There is no doubt that the growth of e-commerce has impacted the global economy. Consumers love the convenience that online shopping provides but for the transportation and logistics industry the rise of online purchases as brought on a number of changes.
Back in 1999, at the turn of the millennium, e-commerce accounted for less than 1% of total retail sales in the US. By 2017, e-commerce sales saw a massive 3,000% increased. Each year online sales grow, averaging an annual growth of 13-16% over the last five years. Comparatively, traditional retail sales have seen an annual growth of only 1-5%.
Many studies have focused on how e-commerce has impacted traditional retail sales, crediting online shopping with the decline of malls and massive chains retailers. It’s only recently that the focus has shifted to examining how e-commerce, and the influx of packages being shipped, has impacted transportation and logistics.
Retailers have become more flexible with how they transact with consumers, leading to the rise of the omni-channel model. This has resulted in decentralizing distribution and fulfillment networks. As inventory moves closer to consumers, distribution and trucking industries have had to adapt.
E-Commerce and Trucking
In retail today, consumers expect fast and efficient delivery. The rise of retailers promising quick shipments has impacted how the trucking industry operates. In 2017, “Last Mile Fulfillment Centers” represented 73% of the industrial real estate market in the US.
New research by the American Transportation Research Institute has highlighted how the growth of e-commerce is leading to an increase in the use of single-unit trucks. It’s also changed trucking routes and mileage. As more retails promise fast delivery, and more consumers expect it, intra-regional and last-mile truck trips increase. This has pushed down the average trip length of truckers by 37%.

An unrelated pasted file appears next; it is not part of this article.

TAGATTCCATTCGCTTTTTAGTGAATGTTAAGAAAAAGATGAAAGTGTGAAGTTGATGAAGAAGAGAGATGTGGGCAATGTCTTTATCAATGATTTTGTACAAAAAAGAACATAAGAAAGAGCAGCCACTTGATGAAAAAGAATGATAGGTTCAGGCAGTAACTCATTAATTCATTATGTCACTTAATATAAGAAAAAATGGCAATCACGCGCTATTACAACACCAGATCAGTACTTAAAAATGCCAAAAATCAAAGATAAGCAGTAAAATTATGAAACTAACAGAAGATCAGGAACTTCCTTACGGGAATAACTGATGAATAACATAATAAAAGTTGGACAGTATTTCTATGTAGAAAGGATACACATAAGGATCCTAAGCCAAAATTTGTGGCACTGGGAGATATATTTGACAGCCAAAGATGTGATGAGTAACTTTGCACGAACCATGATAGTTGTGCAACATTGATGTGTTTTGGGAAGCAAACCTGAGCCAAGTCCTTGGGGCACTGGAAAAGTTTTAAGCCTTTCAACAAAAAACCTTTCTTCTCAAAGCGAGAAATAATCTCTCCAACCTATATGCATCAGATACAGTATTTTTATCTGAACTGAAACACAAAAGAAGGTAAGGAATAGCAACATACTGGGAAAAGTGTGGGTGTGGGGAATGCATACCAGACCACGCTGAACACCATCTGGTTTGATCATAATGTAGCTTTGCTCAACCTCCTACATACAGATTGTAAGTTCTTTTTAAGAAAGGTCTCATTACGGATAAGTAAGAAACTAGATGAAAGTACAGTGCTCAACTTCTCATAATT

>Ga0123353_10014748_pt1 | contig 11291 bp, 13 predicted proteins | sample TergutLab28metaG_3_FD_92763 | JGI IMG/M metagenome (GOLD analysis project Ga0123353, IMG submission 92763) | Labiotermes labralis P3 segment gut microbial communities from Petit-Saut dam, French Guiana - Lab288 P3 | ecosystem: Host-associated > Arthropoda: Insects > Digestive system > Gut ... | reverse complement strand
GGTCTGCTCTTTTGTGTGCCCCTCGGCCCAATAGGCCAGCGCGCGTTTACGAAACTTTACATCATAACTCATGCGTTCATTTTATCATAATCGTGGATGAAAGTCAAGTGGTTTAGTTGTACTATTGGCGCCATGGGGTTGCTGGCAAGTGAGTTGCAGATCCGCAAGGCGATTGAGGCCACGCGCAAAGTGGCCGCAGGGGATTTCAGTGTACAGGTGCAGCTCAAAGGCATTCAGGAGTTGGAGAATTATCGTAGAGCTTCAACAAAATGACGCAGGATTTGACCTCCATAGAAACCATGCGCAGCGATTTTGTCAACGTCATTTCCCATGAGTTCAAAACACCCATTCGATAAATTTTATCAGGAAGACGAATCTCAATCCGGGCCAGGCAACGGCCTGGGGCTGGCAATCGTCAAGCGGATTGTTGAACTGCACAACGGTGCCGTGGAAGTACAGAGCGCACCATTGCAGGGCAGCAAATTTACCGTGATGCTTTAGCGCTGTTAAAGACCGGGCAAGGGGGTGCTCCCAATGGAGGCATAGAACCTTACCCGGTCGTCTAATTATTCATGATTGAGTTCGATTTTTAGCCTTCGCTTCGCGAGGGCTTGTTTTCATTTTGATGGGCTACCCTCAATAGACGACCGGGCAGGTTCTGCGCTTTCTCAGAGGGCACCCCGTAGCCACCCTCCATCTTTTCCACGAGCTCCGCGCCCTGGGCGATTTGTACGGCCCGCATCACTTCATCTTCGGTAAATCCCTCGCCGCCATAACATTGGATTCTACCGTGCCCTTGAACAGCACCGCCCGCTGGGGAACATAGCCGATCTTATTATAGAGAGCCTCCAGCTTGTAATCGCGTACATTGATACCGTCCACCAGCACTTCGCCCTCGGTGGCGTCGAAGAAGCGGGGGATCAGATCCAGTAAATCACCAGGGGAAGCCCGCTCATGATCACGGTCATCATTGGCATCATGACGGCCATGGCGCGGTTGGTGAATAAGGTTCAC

This rise of e-commerce has had both negative and positive impacts on the trucking industry. Shorter and more centralized trips are highly appealing to the new generation of truck drivers. In the US, drivers must be 21 or older to complete cross-state trips, which means the high number of local e-commerce deliveries provides more job opportunities for this demographic.
There are some downsides to the rise of e-commerce though. Retailers are compressing delivery windows, carriers have to operate with faster turnaround times, and failure to meet these tighter windows, regardless of traffic and weather, can result in fines from the retailers.
While retailers are enforcing tighter and stricter delivery windows, overall e-commerce has been beneficial to trucking. Many of the top issues identified by truck drivers are positively impacted by e-commerce. Local hauls open up job opportunities for younger drivers and also increase driver retention, as localized trips are more appealing and sought after. Short-haul operations also not required to be reported on Electronic Logging Devices (ELD), allowing drivers to operate under more flexible hours of service regulations.
E-commerce has been growing steadily over the past two decades and shows no signs of slowing down. While its rise has certainly shifted how the transportation and logistics industry has operated, many in the trucking field see the changes as good. So far transportation companies have risen to the challenge. At Traffix, we’re always ready to adapt to changing client and consumer needs.
Feel free to contact us to learn how Traffix can help your company meet the demands of e-commerce deliveries!